Now, isn't it interesting that the gospel inverts every element in this dynamic?

  11. You guys may already be aware of the Moabite Stone, but, if not, it tells this story from the Moabite view point. Interesting how if the names were changed it would read like a passage out of the OT.

  12. This is a really interesting passage! I think 2 Kings 3 and its surprise ending raises four big questions:
    (1) Did Jehoram commit war crimes? (i.e., a scorched earth campaign contra Deut 20)
    (2) Did Elisha command war crimes?
    (3) Whose wrath?
    (4) Did Elisha's prophecy fail?
    There seems to be little consensus among commentators on the answers to these questions. BTW, I really enjoy your blog!

  13. Ben: I like these questions. Thanks for posting them.
    I am no scholar, but was intrigued by the post's questions and read some commentaries online. The post, discussion, my amateur's research, and some other reading I've been doing lately had me wondering:
    1) Do statements in the text such as: that Moab "had to pay the king of Israel a tribute of a hundred thousand lambs and the wool of a hundred thousand rams" (was this God's plan re the promised land or a man-made addiiton?); and Jehoram's view that "The king of Moab has rebelled against me" (i.e. Moab wasn't necessarily aggressing against Israel, it seems) mean that God was not "on Israel's side" in this campaign? (Or at least not as much as Israel might have assumed).
    2) Also, and maybe related, do Elisha's words and actions: "Elisha said to the king of Israel, 'Why do you want to involve me? Go to the prophets of your father and the prophets of your mother'.” and "Elisha said, 'As surely as the Lord Almighty lives, whom I serve, if I did not have respect for the presence of Jehoshaphat king of Judah, I would not pay any attention to you'." indicate that one of the purposes in the story was to show disfavor toward Jehoram/Ahab/Israel's course in general?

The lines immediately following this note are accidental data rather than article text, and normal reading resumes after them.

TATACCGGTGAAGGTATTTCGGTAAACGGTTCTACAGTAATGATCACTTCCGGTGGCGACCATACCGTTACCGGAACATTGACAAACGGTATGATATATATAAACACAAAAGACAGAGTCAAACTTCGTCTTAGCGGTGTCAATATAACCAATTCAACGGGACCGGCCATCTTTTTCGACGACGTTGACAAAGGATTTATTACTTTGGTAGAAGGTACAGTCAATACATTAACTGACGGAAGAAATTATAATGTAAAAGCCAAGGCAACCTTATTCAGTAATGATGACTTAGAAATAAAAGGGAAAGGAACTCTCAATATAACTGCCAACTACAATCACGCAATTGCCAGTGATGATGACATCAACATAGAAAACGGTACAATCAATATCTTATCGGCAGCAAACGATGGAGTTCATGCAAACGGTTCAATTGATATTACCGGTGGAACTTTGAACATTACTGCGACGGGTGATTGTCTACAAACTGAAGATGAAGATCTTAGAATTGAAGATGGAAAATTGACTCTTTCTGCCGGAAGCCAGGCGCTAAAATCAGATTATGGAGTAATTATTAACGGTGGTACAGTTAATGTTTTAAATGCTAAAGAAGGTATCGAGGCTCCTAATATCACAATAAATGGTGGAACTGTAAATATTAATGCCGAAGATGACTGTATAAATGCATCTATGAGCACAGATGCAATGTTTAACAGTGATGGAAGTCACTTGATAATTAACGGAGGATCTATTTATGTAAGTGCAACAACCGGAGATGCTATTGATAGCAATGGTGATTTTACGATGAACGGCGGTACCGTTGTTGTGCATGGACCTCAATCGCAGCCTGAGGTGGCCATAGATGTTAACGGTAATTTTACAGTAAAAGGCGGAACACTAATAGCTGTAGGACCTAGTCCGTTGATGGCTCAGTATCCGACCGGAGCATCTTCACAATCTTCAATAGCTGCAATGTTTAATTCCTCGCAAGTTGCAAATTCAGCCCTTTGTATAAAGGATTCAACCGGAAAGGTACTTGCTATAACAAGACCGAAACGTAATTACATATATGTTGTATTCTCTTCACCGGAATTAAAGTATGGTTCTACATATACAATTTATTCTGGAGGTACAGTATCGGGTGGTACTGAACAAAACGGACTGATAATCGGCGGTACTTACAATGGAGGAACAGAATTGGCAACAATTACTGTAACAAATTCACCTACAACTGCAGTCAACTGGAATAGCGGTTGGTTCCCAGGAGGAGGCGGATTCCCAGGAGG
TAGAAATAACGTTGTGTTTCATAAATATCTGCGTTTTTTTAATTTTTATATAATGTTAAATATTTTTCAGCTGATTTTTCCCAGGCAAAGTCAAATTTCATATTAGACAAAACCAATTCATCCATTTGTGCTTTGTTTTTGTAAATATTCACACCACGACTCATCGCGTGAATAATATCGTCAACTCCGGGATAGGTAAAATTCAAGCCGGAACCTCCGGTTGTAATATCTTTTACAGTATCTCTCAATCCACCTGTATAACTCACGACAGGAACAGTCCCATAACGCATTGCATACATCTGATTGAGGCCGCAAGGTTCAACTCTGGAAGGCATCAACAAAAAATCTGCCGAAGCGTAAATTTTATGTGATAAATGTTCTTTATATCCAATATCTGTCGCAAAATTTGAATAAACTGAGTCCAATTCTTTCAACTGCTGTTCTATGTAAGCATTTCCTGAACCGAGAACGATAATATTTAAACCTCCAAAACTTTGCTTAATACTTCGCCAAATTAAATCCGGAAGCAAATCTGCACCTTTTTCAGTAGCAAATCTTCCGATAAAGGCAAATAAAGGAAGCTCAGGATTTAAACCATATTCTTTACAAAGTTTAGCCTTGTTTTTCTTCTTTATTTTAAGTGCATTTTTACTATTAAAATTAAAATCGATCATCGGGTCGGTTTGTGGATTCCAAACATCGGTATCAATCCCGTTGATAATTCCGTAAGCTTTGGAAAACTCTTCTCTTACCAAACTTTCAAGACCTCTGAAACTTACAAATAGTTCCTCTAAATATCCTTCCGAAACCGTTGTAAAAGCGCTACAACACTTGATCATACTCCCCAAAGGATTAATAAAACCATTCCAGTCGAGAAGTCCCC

3) Can Elisha's prophetic utterance be understood as something along the lines of: "[God] will also deliver Moab into your hands (after he cares for the thirsty soldiers). [But] You will overthrow every fortified city and every major town. You will cut down every good tree, stop up all the springs, and ruin every good field
    with stones." i.e. were the words about what Jehoram and his men would do with the land a command or a (sad) prophecy - about, as you put it, war crimes.
    4) Since God would deliver Moab into Jehoram's hands (for the sake of Jehosaphat? to ease the burden on the conscripted soldiers?), should Jehoram and his men have waited at that last city to see what God would do instead of pressing so much themselves? (God had just given further testimony to his faithfulness by sending all that water).